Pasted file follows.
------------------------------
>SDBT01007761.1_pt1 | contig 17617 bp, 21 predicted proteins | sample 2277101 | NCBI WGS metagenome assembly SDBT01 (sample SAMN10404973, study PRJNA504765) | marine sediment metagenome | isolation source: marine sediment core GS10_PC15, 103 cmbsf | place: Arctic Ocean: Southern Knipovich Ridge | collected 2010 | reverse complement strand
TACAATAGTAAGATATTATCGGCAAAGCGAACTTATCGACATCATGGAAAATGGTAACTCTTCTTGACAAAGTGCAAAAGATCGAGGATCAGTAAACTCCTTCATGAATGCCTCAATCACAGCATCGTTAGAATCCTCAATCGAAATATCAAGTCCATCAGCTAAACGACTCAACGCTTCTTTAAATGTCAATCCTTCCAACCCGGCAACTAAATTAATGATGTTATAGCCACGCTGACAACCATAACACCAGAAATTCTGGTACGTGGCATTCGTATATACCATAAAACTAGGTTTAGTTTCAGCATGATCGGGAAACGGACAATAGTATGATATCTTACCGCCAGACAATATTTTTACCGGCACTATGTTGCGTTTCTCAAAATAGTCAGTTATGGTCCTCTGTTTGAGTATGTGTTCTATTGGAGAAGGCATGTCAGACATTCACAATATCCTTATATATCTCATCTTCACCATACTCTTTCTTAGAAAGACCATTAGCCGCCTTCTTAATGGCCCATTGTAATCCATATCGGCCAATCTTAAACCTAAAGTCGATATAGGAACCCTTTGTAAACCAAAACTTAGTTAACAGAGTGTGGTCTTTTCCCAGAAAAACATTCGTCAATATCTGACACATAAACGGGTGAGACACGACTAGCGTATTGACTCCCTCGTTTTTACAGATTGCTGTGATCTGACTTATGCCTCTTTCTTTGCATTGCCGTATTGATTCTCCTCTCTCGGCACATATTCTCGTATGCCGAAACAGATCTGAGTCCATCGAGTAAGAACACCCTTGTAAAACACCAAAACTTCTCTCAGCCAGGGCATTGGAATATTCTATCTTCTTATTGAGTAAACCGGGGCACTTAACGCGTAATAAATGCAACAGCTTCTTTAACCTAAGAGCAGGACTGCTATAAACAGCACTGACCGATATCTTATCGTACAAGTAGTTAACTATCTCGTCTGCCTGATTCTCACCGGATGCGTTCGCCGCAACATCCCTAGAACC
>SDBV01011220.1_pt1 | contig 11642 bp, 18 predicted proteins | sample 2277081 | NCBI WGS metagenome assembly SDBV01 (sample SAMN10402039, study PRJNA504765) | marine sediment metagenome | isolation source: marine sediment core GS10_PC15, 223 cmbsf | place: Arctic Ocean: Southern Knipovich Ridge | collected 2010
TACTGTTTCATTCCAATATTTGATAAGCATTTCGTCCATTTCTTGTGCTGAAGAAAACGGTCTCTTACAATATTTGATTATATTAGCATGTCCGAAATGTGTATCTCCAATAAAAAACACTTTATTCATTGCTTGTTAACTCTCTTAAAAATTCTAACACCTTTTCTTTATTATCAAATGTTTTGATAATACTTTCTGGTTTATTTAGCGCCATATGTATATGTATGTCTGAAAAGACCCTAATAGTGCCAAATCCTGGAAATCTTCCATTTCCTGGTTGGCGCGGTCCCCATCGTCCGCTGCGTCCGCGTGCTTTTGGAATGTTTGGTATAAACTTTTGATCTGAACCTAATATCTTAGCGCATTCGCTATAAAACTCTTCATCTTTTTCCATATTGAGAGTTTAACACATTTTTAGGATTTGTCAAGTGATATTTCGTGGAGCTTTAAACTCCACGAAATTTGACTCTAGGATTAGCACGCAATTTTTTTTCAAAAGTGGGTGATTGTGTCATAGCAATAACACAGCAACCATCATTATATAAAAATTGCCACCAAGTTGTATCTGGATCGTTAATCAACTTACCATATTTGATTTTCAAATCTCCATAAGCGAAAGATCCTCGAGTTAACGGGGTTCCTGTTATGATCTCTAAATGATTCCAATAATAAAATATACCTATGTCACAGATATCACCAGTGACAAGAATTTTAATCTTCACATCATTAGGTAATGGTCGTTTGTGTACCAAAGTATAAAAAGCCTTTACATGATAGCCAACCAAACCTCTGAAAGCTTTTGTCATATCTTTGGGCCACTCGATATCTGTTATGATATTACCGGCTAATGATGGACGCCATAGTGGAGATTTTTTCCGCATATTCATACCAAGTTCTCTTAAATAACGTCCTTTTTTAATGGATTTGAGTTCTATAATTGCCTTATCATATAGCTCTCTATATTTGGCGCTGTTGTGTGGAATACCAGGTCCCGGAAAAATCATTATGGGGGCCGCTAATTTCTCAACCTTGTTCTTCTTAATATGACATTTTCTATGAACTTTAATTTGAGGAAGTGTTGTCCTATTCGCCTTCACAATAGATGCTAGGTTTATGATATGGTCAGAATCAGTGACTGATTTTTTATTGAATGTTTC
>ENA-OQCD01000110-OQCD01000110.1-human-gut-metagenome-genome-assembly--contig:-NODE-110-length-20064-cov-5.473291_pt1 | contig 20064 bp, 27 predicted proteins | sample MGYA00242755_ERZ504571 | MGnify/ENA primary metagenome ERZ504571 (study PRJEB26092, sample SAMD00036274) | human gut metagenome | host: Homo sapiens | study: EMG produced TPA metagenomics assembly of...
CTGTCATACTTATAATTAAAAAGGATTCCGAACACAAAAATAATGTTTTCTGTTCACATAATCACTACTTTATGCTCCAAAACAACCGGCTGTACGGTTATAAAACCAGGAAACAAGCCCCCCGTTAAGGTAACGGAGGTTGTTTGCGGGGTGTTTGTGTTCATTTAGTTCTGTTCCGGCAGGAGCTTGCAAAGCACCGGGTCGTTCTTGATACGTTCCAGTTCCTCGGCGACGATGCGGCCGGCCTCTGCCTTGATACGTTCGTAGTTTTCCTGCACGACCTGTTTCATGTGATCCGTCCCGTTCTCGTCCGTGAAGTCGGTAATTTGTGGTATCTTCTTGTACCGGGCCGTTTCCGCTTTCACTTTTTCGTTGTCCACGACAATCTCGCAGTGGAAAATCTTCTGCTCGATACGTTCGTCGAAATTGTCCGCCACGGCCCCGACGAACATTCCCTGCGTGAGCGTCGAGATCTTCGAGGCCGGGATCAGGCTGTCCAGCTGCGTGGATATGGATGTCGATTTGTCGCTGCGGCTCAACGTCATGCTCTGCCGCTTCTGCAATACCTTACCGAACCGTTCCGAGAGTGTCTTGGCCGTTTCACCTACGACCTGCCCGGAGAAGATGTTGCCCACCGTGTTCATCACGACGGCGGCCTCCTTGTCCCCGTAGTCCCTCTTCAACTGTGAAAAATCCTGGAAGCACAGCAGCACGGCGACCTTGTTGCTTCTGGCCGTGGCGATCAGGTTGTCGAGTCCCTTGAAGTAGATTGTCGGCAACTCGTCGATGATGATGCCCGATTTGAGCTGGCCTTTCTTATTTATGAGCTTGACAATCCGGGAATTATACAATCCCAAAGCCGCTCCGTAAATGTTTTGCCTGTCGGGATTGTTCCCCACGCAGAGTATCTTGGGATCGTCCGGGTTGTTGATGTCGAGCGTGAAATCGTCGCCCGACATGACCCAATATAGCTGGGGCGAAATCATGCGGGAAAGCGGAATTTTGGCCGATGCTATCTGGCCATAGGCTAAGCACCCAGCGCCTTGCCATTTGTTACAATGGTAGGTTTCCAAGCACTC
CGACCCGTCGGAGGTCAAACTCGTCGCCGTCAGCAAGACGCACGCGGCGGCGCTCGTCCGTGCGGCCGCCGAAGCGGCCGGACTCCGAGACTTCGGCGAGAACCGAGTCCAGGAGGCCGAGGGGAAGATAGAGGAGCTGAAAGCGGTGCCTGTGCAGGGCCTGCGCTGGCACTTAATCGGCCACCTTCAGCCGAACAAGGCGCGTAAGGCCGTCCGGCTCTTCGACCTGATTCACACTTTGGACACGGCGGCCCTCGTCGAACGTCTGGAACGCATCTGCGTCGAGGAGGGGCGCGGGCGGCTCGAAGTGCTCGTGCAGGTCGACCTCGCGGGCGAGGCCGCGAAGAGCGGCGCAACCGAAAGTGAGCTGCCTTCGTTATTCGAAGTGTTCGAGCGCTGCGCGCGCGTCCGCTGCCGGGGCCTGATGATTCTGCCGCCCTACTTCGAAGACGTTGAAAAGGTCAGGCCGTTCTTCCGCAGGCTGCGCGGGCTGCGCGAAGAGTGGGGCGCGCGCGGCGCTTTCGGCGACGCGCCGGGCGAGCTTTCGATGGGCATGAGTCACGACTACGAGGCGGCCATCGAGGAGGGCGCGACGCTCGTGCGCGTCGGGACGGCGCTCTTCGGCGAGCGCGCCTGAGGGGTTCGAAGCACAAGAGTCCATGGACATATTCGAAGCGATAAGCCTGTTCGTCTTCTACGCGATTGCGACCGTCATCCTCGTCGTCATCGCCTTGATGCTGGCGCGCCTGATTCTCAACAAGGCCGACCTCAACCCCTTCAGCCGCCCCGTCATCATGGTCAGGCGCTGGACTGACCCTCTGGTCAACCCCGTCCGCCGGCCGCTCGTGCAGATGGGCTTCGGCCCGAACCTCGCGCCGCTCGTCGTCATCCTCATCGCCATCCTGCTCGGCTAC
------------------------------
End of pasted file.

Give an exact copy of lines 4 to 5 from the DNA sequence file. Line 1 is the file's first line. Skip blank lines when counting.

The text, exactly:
TACTGTTTCATTCCAATATTTGATAAGCATTTCGTCCATTTCTTGTGCTGAAGAAAACGGTCTCTTACAATATTTGATTATATTAGCATGTCCGAAATGTGTATCTCCAATAAAAAACACTTTATTCATTGCTTGTTAACTCTCTTAAAAATTCTAACACCTTTTCTTTATTATCAAATGTTTTGATAATACTTTCTGGTTTATTTAGCGCCATATGTATATGTATGTCTGAAAAGACCCTAATAGTGCCAAATCCTGGAAATCTTCCATTTCCTGGTTGGCGCGGTCCCCATCGTCCGCTGCGTCCGCGTGCTTTTGGAATGTTTGGTATAAACTTTTGATCTGAACCTAATATCTTAGCGCATTCGCTATAAAACTCTTCATCTTTTTCCATATTGAGAGTTTAACACATTTTTAGGATTTGTCAAGTGATATTTCGTGGAGCTTTAAACTCCACGAAATTTGACTCTAGGATTAGCACGCAATTTTTTTTCAAAAGTGGGTGATTGTGTCATAGCAATAACACAGCAACCATCATTATATAAAAATTGCCACCAAGTTGTATCTGGATCGTTAATCAACTTACCATATTTGATTTTCAAATCTCCATAAGCGAAAGATCCTCGAGTTAACGGGGTTCCTGTTATGATCTCTAAATGATTCCAATAATAAAATATACCTATGTCACAGATATCACCAGTGACAAGAATTTTAATCTTCACATCATTAGGTAATGGTCGTTTGTGTACCAAAGTATAAAAAGCCTTTACATGATAGCCAACCAAACCTCTGAAAGCTTTTGTCATATCTTTGGGCCACTCGATATCTGTTATGATATTACCGGCTAATGATGGACGCCATAGTGGAGATTTTTTCCGCATATTCATACCAAGTTCTCTTAAATAACGTCCTTTTTTAATGGATTTGAGTTCTATAATTGCCTTATCATATAGCTCTCTATATTTGGCGCTGTTGTGTGGAATACCAGGTCCCGGAAAAATCATTATGGGGGCCGCTAATTTCTCAACCTTGTTCTTCTTAATATGACATTTTCTATGAACTTTAATTTGAGGAAGTGTTGTCCTATTCGCCTTCACAATAGATGCTAGGTTTATGATATGGTCAGAATCAGTGACTGATTTTTTATTGAATGTTTC
>ENA-OQCD01000110-OQCD01000110.1-human-gut-metagenome-genome-assembly--contig:-NODE-110-length-20064-cov-5.473291_pt1 | contig 20064 bp, 27 predicted proteins | sample MGYA00242755_ERZ504571 | MGnify/ENA primary metagenome ERZ504571 (study PRJEB26092, sample SAMD00036274) | human gut metagenome | host: Homo sapiens | study: EMG produced TPA metagenomics assembly of...